I got to ride a school bus today as I went with my daughter's choir to their performance in St. George. It is nice to know that some things never change - many children crammed into narrow green seats, the black radio speakers tuned to the drivers favorite station, the roar of the engine as it tries to accelerate uphill and the bouncing and swaying.
Usually I go on these trips a few times each year and each time I am reminded of the many bus drivers that transported me to and from school and school related activities during my childhood.
I remember Marlowe Poll occasionally taking a moment to check on his cows during the morning drive. Now there are homes where his barn and pasture were.
I remember the dense fog on Hillfield Road each winter and knowing that there were hills and homes and stores just out of view hidden in the thick mist. Yet the bus delivered us without incident each morning to the school.
I remember the paddle with hole in it that one driver had hanging in the front of the bus. When we asked why it had a hole, the driver explained that the hole reduced the wind resistance so his swing wouldn't be slowed down. I never saw the paddle used on anyone, but his reaching for it was enough to calm the unruliest of children.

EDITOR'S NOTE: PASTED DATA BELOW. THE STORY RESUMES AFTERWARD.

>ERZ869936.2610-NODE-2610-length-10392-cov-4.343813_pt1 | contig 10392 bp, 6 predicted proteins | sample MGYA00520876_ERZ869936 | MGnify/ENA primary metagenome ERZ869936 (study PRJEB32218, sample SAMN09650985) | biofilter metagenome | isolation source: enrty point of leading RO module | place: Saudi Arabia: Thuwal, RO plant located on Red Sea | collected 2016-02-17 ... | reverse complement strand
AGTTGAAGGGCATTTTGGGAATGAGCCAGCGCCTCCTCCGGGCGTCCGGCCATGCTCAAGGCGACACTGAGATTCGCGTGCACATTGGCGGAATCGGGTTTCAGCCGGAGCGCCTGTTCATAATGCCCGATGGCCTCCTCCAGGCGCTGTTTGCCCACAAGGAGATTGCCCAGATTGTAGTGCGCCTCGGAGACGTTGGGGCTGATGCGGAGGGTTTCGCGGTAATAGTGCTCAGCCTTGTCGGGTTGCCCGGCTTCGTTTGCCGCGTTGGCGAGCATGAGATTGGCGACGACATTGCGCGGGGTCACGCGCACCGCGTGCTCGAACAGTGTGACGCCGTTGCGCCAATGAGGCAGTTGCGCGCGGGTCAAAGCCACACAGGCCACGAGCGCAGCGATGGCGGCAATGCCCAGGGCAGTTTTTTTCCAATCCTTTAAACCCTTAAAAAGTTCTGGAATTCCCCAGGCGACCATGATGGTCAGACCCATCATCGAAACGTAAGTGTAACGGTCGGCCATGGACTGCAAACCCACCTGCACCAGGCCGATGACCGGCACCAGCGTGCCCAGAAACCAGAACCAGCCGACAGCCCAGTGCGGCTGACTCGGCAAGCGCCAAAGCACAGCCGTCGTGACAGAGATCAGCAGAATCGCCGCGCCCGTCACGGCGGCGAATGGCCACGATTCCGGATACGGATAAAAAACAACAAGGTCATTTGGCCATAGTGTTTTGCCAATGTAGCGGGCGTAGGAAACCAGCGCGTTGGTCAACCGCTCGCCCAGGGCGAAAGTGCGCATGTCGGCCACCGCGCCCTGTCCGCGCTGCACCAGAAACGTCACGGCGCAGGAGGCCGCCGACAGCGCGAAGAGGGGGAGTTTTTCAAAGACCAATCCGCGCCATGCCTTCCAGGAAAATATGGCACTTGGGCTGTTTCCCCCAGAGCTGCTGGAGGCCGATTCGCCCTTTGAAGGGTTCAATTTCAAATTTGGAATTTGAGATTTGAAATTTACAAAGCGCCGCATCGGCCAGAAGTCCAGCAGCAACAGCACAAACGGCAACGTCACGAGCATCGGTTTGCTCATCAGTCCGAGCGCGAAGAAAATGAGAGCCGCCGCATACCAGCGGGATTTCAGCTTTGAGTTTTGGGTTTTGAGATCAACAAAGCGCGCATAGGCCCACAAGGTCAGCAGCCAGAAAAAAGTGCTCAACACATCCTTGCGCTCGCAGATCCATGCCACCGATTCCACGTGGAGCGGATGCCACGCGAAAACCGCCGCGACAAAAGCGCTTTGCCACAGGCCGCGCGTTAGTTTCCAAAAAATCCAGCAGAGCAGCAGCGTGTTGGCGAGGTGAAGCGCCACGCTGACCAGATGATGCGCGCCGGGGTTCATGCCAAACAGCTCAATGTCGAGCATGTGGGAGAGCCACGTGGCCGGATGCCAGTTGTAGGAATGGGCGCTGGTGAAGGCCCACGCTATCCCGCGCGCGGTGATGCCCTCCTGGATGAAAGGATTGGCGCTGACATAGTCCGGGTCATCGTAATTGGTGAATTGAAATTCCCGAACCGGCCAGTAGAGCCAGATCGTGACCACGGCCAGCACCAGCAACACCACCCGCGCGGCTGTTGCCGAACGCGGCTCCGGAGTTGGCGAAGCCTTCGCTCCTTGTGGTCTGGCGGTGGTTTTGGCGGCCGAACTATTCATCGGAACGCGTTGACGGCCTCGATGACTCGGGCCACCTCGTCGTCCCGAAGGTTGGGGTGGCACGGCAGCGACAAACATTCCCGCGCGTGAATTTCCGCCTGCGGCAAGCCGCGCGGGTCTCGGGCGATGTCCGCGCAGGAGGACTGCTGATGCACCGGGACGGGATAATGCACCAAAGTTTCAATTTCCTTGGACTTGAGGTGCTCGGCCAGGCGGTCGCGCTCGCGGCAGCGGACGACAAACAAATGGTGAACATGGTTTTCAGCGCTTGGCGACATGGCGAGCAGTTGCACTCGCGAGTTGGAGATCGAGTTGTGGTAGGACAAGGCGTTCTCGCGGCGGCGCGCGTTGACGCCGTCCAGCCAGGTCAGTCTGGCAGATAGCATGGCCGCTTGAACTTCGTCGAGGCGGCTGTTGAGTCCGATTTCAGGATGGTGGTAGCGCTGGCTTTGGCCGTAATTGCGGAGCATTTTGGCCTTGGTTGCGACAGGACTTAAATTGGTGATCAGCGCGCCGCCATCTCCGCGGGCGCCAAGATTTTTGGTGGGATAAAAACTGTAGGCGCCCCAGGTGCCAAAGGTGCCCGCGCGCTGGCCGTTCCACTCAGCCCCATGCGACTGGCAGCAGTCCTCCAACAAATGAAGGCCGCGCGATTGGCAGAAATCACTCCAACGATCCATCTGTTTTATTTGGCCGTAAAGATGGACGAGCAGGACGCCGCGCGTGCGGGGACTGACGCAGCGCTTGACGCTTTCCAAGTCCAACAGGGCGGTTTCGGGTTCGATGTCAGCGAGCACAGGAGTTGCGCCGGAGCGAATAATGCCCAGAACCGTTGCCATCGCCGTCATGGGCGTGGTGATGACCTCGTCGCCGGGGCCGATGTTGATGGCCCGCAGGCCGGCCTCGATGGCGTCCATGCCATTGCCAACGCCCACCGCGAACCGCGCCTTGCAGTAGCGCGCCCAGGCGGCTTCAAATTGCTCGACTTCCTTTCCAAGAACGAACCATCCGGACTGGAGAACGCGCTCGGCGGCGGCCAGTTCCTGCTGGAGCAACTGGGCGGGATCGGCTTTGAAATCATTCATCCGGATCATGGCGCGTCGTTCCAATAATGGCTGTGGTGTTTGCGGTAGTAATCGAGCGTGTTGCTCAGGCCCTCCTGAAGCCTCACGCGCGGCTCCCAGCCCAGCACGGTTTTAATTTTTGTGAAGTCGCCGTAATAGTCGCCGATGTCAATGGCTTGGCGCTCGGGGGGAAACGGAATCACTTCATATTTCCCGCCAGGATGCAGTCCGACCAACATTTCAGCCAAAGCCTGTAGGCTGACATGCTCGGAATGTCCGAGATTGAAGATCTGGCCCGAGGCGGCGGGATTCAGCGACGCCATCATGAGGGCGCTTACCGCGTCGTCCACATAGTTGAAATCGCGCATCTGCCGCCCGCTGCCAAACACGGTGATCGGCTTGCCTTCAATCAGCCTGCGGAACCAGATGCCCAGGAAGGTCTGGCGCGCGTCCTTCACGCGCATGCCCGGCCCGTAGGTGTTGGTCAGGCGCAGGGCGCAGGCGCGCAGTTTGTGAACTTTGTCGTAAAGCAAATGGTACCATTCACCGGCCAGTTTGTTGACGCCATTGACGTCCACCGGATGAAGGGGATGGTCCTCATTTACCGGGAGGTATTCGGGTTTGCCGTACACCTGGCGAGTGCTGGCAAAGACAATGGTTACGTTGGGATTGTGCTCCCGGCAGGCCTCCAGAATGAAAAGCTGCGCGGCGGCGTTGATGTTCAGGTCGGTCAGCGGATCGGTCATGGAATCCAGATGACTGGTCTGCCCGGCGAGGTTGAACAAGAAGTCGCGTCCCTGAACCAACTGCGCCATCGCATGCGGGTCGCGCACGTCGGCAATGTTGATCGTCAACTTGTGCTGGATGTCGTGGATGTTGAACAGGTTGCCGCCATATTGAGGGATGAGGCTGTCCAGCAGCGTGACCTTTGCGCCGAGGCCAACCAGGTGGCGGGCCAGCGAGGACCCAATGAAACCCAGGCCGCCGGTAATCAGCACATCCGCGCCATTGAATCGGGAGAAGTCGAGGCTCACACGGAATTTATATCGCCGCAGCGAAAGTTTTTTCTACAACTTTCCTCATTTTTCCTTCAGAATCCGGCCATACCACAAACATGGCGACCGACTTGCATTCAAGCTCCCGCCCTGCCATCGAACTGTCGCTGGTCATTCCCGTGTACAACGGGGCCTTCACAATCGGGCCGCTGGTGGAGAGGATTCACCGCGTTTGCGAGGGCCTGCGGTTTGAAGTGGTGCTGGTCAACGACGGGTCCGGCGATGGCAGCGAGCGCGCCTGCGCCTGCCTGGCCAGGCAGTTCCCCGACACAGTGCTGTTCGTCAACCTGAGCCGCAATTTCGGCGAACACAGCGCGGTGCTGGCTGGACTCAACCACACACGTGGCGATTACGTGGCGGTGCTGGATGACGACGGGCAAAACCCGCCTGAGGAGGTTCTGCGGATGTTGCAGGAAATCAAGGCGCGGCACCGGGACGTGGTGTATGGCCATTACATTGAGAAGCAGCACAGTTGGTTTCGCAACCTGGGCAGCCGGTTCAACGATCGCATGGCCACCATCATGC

I remember the many bus drivers that would get off the bus to carry the smaller children from the house to the bus and then from the bus to the house so that the South Weber wind wouldn't blow them away. I remember being blown into a ditch as a first-grader by that wind one day after school when I thought I could walk on my own, so I appreciated the kindness and concern of these drivers.
I attended Clinton, Sunset and South Weber Elementary schools; North Davis Junior High School and Clearfield High School all while living in the same home in South Weber. Most of the time a trip on the bus from pick-up to drop-off was at least a half hour or an hour round-trip a day on the bus or over 2,000 hours by the time I became a senior in high school and decided I was too cool to ride the bus anymore and drove myself to school. Thank goodness for those dependable drivers that were still there when I ran short of gas money.
I am grateful that there are still dependable, patient individuals who are willing to safely transport my children on schedule from place to place each day with very little acknowledgement or thanks.